By TAKAKI TOMINAGA
A-bomb exhibit at Nevada Testing Museum proves eye-opener
Tue Aug 8, 2006 03:46
 

Tuesday, Aug. 8, 2006
A-bomb exhibit at Nevada Testing Museum proves eye-opener
By TAKAKI TOMINAGA


Hibakusha Kazuo Maruta, 74, talks to visitors to an atomic bomb exhibition Saturday at the Atomic Testing Museum in Nevada. KYODO PHOTO



LAS VEGAS (Kyodo) An atomic bomb exhibition organized by the Nagasaki National Peace Memorial Hall for Atomic Bomb Victims opened Saturday at the Atomic Testing Museum in Nevada, with about 200 visitors attending the opening ceremony.

About 40 pictures and 20 personal items telling the story of the aftermath of the August 1945 atomic bombings of Hiroshima and Nagasaki are on exhibit.

"It was intriguing to see what happened to the city and people with just one atomic bomb," said 16-year-old Arialle Bools, a high school student in Las Vegas. "I've never seen pictures like this, and I've learned a lot about things the school never teaches."

At the opening ceremony for the exhibition, which runs through Aug. 27, a survivor of the bombing of Nagasaki shared his personal story and called for the abolition of nuclear weapons worldwide.

Kazuo Maruta, a 74-year-old hibakusha and member of the Nagasaki Foundation for the Promotion of Peace, was 13 when the atomic bomb was dropped, three days after the first bomb destroyed Hiroshima on Aug. 6, 1945.

He had just finished a school English exam and was relaxing at home about 1.3 km from the hypocenter. He heard the roar of a B-29 bomber, with which he had become familiar, and the next thing he remembered was a powerful bluish-white light flashing in front of his face.

"What it looked like was something like hundreds or even thousands of camera flash bulbs going off right in front of my face, and I instinctively got down on the ground, but at the same moment my body was thrown up into the air by the force of the blast," Maruta told the audience.

"It felt as if I was going through a pitch-black tunnel where there was a tremendous sandstorm. To this day, what I remember most about that moment was that I distinctly felt it was the moment of my death," he said.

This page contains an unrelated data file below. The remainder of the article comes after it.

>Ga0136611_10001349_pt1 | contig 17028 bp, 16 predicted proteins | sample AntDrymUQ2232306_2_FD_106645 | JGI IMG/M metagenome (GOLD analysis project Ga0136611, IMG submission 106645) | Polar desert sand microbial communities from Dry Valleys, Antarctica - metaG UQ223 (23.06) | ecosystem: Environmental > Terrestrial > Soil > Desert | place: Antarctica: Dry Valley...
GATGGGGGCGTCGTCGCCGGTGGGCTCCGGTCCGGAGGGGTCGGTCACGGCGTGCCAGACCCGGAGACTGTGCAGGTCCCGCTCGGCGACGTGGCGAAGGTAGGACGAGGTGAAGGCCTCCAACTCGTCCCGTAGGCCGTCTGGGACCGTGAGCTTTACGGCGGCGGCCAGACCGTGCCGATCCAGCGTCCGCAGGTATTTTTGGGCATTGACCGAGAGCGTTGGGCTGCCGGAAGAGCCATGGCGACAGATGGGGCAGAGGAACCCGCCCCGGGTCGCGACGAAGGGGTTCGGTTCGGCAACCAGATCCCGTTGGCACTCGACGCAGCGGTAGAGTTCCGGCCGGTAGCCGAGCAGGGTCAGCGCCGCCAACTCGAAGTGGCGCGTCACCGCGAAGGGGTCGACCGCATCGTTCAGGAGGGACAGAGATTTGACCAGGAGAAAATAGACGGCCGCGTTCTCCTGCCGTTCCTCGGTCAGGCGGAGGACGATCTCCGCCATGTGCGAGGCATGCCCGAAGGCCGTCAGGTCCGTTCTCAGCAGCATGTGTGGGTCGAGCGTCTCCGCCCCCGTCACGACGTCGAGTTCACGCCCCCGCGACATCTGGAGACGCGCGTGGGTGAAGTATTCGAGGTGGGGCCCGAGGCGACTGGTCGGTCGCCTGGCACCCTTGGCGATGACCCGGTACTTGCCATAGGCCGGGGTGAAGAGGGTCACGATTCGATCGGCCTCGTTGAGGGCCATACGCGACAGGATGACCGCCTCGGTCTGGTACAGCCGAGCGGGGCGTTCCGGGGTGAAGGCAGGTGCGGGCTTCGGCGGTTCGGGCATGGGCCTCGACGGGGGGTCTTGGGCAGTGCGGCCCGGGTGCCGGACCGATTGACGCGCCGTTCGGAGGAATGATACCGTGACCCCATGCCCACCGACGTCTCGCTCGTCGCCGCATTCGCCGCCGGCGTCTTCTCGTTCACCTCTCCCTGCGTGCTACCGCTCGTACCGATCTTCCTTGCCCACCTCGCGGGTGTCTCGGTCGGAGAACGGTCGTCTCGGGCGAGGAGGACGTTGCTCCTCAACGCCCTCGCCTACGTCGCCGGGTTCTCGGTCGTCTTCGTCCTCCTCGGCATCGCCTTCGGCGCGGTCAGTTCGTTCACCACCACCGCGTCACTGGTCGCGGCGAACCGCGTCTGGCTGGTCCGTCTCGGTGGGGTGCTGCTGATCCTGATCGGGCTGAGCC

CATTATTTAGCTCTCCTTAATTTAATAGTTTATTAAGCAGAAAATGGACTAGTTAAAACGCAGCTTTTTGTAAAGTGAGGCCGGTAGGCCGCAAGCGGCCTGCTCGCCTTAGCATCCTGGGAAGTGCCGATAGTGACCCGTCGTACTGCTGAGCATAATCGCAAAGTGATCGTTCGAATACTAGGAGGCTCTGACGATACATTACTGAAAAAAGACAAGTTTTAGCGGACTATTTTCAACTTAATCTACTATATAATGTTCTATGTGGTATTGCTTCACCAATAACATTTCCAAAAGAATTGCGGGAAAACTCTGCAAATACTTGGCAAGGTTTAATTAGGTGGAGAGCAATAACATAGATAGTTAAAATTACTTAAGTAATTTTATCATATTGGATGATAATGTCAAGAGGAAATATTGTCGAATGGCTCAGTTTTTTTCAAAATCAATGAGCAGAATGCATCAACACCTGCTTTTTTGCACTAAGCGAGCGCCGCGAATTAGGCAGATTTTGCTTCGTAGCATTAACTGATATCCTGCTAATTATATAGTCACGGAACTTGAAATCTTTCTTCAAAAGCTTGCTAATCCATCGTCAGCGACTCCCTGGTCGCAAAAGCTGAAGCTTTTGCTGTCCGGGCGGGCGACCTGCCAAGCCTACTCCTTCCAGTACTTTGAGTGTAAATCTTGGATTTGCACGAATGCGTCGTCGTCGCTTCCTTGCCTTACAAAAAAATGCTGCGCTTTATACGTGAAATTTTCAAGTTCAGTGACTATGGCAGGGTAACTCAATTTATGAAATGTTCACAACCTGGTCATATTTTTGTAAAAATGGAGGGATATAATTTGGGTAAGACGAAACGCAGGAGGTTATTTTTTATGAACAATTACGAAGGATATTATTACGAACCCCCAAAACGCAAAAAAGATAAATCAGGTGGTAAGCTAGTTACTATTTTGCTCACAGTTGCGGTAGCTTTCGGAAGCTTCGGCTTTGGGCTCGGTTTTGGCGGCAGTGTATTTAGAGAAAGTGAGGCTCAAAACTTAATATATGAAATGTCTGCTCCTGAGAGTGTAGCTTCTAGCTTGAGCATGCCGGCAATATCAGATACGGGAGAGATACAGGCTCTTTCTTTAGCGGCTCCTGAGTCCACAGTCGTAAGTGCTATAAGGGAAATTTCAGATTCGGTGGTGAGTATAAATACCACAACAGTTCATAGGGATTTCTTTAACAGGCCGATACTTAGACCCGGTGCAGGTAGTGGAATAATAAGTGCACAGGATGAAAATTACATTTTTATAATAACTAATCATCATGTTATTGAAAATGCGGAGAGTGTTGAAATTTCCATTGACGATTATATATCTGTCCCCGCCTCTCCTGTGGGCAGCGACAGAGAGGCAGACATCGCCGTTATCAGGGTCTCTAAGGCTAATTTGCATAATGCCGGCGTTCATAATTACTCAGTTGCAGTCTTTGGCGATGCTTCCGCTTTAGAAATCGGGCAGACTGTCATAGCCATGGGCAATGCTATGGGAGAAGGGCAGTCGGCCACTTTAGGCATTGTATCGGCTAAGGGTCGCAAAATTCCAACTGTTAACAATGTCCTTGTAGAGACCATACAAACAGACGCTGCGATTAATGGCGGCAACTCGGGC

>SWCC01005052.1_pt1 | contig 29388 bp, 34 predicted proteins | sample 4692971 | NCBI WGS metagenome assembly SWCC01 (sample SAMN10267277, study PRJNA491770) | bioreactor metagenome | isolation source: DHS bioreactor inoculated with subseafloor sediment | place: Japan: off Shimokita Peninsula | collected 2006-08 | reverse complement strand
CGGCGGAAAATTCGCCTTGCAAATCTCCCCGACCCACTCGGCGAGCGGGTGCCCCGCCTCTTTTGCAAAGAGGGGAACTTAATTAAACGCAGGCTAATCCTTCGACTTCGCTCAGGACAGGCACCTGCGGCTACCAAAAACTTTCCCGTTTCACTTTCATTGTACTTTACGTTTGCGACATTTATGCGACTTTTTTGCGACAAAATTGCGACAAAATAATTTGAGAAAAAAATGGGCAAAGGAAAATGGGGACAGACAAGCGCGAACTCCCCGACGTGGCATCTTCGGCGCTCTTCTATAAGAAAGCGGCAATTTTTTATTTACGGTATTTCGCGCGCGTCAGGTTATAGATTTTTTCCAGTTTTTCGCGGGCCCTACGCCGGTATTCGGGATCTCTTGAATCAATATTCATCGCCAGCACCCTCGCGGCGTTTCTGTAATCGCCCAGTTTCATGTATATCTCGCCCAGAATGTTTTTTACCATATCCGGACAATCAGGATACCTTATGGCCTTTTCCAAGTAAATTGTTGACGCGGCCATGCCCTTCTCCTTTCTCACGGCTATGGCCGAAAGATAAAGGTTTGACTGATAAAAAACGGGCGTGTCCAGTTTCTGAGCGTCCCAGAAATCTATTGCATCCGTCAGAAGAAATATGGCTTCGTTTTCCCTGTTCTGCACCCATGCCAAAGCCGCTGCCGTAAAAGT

But it was not Maruta's last moment, and he later saw numerous people scorched from head to foot flocking to the river to quench their thirst and many dead bodies piled up like charcoal on the river banks when he fled the devastated city.

One hundred of his 300 schoolmates died in the blast, and Maruta said his heart still aches when he thinks about them.

He said he believes it is the obligation of atomic bomb survivors to work for world peace and the elimination of nuclear weapons.

"Currently there are about 30,000 nuclear warheads in the world and it seems to us that the threat of another nuclear bombing is actually growing," he said.

"May Nagasaki be the last place on this Earth to experience an atom bomb," he said, and the audience responded with a standing ovation.

Kelly Miles from Las Vegas, who had mixed feelings about nuclear arms, said her perception had changed after listening to Maruta's speech.

"The importance of getting rid of nuclear weapons has become a more personal issue for me," she said. "We need to keep telling this message to the public."

However, Ted Tedesco, a 60-year-old veteran from Las Vegas, felt the contents of the exhibition and the information in Maruta's speech were one-sided. He said there was no discussion of why the war started or why the U.S. had to develop nuclear arms.

"They started the war, not us," Tedesco said. "If we had attacked Japan without dropping atomic bombs, there would have been more victims from both countries, probably millions of them."